Legal Memorandum: Dismissal for Want of Prosecution in VI

Issue: When will the courts of the Virgin Islands dismiss a case for want of prosecution?

Area of Law: Litigation & Procedure
Keywords: Dismissal of a case; Want of prosecution
Jurisdiction: Federal, Virgin Islands
Cited Cases: 29 F.3d 863; 922 F.2d 168; 686 A.2d 412; 747 F.2d 863
Cited Statutes: Fed. R. Civ. P. 41(b)
Date: 10/01/2004

Dismissal for want of prosecution is controlled by Fed. R. Civ. P. 41(b).  V.I. Water & Power Auth. v. V.I. Tel. Corp., 18 V.I. 451, 452-53 (D.V.I. 1981).  Rule 41(b) allows the defendant to “move for dismissal of an action or of any claim against the defendant” for the “failure of the plaintiff to prosecute or to comply with these rules or any order of court.”  Dismissal of the complaint with prejudice for dilatory conduct is a drastic measure, but is within the trial court’s discretion.  Adams v. Trs. of the N.J. Brewery Employees’ Pension Trust Fund, 29 F.3d 863, 870 (3d Cir. 1994); Andrews v. Gov’t of the V.I., 132 F.R.D. 405, 411 (D.V.I. 1990), aff’d, 935 F2d 1280 (3d Cir. 1991).  Doubts must be resolved in favor of allowing the case to be decided on the merits.  Adams, 29 F.3d at 870.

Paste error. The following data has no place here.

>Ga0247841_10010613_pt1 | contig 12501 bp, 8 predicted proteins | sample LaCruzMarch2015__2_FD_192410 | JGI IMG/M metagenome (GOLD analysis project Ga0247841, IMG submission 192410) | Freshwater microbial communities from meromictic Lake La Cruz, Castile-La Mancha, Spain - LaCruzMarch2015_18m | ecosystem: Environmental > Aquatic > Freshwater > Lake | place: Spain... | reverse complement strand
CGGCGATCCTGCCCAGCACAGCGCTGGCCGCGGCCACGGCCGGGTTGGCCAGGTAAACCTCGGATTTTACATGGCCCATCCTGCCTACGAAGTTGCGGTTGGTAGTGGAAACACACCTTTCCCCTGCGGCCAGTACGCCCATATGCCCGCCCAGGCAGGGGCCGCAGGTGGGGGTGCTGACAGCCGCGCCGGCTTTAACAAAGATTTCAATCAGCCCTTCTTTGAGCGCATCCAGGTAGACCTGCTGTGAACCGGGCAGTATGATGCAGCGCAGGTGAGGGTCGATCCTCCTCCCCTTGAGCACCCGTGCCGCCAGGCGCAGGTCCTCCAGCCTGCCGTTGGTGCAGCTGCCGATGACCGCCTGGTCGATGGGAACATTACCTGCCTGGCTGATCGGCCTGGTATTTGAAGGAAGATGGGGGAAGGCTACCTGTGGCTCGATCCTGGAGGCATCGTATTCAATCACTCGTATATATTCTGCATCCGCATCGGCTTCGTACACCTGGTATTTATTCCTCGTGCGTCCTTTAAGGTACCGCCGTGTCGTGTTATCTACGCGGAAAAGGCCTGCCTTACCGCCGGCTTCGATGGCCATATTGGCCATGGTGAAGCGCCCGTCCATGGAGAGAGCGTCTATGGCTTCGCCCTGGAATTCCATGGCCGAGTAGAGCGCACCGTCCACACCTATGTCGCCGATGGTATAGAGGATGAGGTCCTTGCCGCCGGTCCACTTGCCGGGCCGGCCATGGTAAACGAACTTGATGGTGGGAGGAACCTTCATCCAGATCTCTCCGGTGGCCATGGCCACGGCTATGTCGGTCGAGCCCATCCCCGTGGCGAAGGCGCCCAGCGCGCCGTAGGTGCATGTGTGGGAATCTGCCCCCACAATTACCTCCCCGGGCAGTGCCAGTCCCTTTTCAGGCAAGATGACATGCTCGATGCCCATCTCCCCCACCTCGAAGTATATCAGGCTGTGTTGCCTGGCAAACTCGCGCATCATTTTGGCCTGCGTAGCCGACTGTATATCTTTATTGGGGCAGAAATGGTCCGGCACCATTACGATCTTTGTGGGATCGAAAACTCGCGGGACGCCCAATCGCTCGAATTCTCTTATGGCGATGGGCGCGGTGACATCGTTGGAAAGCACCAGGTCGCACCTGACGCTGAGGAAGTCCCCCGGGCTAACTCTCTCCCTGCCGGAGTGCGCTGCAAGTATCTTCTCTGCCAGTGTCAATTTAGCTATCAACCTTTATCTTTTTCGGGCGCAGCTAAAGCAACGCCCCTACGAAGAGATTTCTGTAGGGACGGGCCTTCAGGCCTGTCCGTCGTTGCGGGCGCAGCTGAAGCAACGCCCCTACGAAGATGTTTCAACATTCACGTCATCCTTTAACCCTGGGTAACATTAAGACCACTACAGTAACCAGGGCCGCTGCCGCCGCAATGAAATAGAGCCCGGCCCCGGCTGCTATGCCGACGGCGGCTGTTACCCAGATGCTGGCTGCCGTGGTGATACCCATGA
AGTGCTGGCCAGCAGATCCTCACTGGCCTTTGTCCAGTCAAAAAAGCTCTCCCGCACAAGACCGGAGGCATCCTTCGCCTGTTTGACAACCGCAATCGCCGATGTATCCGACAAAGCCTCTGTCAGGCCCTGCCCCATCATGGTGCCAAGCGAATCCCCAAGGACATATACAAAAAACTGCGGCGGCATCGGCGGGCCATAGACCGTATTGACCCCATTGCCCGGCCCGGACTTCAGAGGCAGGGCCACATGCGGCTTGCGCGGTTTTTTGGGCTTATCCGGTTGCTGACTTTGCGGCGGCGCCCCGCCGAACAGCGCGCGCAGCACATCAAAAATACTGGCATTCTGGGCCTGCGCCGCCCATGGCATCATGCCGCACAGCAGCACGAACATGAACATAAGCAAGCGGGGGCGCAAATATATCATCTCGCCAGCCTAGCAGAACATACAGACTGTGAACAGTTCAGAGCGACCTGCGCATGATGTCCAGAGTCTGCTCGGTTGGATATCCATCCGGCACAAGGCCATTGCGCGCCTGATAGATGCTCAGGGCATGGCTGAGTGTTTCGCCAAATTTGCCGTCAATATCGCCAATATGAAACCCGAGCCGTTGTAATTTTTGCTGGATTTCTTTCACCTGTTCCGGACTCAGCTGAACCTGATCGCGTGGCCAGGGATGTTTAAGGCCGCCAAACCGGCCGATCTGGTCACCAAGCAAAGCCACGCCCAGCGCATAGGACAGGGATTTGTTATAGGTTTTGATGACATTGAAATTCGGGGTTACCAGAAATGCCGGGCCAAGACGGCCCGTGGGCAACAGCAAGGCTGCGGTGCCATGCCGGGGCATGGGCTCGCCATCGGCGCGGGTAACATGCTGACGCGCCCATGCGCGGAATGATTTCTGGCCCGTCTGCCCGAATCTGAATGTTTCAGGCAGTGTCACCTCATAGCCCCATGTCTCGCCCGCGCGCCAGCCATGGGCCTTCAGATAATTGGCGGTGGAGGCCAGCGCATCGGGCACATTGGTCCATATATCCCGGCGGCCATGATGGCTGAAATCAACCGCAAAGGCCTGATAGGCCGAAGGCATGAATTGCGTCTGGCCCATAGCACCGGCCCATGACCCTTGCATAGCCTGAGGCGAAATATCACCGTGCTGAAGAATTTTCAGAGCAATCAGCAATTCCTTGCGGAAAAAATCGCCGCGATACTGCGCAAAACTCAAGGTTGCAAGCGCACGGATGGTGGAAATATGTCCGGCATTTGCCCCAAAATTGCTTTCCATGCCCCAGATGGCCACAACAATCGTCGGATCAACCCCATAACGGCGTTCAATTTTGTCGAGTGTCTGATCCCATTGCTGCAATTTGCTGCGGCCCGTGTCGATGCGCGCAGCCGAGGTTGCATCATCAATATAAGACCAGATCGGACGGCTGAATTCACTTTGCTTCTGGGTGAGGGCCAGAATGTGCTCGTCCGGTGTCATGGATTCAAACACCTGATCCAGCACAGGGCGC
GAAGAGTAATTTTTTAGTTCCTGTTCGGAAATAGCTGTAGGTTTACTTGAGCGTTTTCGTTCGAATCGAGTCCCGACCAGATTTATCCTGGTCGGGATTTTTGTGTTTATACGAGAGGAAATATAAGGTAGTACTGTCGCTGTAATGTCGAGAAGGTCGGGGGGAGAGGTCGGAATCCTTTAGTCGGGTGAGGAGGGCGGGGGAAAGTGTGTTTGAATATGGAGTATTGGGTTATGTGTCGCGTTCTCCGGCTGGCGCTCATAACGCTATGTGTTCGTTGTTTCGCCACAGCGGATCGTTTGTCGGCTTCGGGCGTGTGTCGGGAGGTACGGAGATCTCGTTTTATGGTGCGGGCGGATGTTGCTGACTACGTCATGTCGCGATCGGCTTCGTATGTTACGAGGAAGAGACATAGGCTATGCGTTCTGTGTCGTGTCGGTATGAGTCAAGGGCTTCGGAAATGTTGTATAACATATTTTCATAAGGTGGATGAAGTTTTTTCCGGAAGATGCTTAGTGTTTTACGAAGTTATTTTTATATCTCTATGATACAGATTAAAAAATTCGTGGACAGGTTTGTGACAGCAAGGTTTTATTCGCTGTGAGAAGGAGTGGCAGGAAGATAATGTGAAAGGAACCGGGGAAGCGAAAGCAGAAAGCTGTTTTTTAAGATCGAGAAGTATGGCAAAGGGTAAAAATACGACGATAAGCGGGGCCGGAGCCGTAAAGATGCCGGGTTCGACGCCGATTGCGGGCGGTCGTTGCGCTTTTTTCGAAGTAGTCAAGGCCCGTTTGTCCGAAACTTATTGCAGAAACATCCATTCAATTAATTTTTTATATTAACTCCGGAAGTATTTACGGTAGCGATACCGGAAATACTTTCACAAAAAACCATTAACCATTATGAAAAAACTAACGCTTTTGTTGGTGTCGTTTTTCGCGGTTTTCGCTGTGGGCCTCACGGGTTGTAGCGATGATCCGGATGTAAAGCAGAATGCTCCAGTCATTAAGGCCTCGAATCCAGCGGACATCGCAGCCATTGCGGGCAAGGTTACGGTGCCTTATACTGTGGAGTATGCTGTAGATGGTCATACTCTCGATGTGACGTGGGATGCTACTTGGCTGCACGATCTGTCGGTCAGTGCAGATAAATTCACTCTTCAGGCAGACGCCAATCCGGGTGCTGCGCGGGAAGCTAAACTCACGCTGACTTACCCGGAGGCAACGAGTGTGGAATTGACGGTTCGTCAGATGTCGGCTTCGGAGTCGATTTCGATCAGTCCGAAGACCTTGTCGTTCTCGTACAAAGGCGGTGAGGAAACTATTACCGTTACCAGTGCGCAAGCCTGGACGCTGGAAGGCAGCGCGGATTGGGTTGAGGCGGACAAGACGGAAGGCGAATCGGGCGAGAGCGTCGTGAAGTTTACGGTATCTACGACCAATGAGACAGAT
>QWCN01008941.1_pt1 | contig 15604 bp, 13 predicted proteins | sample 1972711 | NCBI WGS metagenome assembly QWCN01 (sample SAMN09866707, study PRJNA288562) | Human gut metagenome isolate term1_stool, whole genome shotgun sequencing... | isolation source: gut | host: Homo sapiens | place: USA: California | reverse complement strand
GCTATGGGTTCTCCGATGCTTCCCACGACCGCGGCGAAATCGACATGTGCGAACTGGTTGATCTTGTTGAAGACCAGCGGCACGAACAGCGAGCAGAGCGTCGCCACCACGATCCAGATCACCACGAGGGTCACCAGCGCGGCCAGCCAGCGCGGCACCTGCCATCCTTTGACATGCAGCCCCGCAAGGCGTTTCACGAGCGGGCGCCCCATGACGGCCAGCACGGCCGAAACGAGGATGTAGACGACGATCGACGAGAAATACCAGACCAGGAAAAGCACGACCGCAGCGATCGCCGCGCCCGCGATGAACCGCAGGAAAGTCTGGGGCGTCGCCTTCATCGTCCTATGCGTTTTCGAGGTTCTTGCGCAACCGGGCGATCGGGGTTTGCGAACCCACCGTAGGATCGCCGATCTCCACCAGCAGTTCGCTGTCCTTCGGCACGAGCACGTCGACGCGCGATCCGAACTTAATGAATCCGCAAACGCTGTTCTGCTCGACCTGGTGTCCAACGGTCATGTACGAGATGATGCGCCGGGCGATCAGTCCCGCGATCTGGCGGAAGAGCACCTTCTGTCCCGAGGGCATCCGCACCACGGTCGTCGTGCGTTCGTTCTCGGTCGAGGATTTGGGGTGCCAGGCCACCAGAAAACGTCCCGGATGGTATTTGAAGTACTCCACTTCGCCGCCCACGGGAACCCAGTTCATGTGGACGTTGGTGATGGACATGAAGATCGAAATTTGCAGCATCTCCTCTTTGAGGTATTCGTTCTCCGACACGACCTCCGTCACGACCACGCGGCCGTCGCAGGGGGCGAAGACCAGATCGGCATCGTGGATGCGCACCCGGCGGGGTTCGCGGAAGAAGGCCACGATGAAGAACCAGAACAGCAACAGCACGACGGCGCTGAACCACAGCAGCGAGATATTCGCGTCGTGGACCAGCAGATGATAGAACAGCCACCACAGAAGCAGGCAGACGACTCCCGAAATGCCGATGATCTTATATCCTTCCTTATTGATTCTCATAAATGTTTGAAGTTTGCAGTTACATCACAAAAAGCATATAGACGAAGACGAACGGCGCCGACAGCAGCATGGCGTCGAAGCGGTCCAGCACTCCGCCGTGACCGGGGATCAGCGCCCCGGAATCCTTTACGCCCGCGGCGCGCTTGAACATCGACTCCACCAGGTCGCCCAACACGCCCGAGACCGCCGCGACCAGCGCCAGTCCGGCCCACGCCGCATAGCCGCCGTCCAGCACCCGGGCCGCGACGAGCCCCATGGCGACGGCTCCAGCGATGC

The Court of Appeals for the Third Circuit has provided the court with six factors to weigh when determining whether to dismiss under Rule 41(b):

(1) the extent of the party’s personal responsibility; (2) the prejudice to the adversary caused by the failure to meet scheduling orders and respond to discovery; (3) a history of dilatoriness; (4) whether the conduct of the party or the attorney was willful or in bad faith; (5) the effectiveness of sanctions other than dismissal, which entails an analysis of alternative sanctions; and (6) the meritoriousness of the claim or defense.

Andrews, 132 […]

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